For a moment I am filled with sorrow, not just for the unknown Mary but for myself and my parents. I know that when my brother and I are gone, there will be no-one to visit Mum and Dad and tend their resting place. In time, this too will be my fate: there will be no-one left who remembers me. I turn away from Mary’s grave, feeling as if there is a black cloud hanging over me. Why did I have to come this way and be faced with the bleak inevitability of death and the cruelty of time’s passing?

    As I rejoin the path, a blackbird in the tree above me suddenly bursts into song. It’s almost as if it sees how sad I am and wants to lift my spirits. I stand and watch it for a moment, and I imagine that this bird contains the spirit of the young dead girl. In that moment, I am struck by the thought that nothing really dies. We are all made of stardust, and we continue to live on in other ways even when our human bodies die and decay. Yes, impermanence is everywhere and in everything, but so is continuance. We go back to the earth, and the earth accepts us and regenerates.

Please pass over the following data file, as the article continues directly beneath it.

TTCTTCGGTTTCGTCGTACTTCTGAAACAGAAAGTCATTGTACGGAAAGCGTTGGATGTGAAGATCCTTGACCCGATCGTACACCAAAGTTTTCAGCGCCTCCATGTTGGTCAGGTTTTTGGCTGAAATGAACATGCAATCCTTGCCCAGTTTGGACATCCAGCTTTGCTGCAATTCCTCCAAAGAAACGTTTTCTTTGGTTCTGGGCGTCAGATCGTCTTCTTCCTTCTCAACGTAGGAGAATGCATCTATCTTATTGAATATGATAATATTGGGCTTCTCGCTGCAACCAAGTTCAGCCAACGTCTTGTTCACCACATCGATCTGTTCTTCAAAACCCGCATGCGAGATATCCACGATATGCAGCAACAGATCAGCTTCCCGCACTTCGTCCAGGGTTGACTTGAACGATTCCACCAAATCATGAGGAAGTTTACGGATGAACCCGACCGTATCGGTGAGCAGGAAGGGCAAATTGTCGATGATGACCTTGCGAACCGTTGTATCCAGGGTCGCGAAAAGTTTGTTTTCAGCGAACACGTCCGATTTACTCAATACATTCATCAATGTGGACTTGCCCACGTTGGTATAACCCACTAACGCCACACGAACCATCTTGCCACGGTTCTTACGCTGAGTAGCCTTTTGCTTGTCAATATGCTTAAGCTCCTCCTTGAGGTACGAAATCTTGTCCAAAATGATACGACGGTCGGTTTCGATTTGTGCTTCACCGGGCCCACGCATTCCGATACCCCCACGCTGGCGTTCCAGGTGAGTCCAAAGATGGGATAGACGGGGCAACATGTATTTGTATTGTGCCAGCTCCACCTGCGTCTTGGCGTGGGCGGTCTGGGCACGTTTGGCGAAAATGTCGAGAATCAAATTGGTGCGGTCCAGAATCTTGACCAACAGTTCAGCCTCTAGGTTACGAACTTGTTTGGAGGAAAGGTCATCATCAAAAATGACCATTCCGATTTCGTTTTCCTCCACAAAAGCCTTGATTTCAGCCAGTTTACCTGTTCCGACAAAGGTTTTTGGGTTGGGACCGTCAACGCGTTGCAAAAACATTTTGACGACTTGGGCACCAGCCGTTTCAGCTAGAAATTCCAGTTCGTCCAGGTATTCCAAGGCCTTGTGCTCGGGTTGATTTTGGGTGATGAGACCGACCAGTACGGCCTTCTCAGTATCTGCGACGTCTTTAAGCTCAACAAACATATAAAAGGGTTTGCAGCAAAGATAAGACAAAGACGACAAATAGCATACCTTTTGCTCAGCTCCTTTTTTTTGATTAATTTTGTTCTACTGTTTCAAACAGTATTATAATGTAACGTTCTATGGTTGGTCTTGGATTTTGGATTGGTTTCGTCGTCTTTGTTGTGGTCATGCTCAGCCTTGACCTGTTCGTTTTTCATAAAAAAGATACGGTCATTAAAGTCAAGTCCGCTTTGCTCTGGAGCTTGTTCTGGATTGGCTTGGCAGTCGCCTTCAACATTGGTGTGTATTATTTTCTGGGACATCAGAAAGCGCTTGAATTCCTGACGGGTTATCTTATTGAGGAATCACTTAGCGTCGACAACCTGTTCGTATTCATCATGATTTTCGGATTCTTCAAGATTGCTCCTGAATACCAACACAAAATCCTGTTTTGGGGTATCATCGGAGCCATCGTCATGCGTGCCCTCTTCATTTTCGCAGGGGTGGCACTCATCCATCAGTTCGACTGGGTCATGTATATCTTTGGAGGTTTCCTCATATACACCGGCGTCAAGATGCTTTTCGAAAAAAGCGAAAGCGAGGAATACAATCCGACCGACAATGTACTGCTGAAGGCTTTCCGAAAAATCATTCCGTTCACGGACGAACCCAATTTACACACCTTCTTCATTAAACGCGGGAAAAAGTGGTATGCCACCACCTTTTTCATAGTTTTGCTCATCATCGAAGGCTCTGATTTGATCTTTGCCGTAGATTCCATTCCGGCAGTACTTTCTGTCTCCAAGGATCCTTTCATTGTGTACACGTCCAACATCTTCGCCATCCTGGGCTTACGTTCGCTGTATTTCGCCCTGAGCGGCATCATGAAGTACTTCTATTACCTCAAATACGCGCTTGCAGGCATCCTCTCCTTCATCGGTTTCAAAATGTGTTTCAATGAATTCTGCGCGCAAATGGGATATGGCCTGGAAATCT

I leave the cemetery with a lightness of step. The next time I visit, as well as putting flowers on my parents’ grave, I am going to leave a token at Mary’s. I will honour her memory, just as the earth does.

    Namo Amida Bu.

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    Transcending the Inevitable.

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    If you don’t stand for something – you’ll fall for anything.

    This popular culture maxim never seemed more appropriate than it does in these increasingly turbulent and devisive times. It may sound a bit old and overused but, in light of the current state of things, it actually bears quite a fresh significance.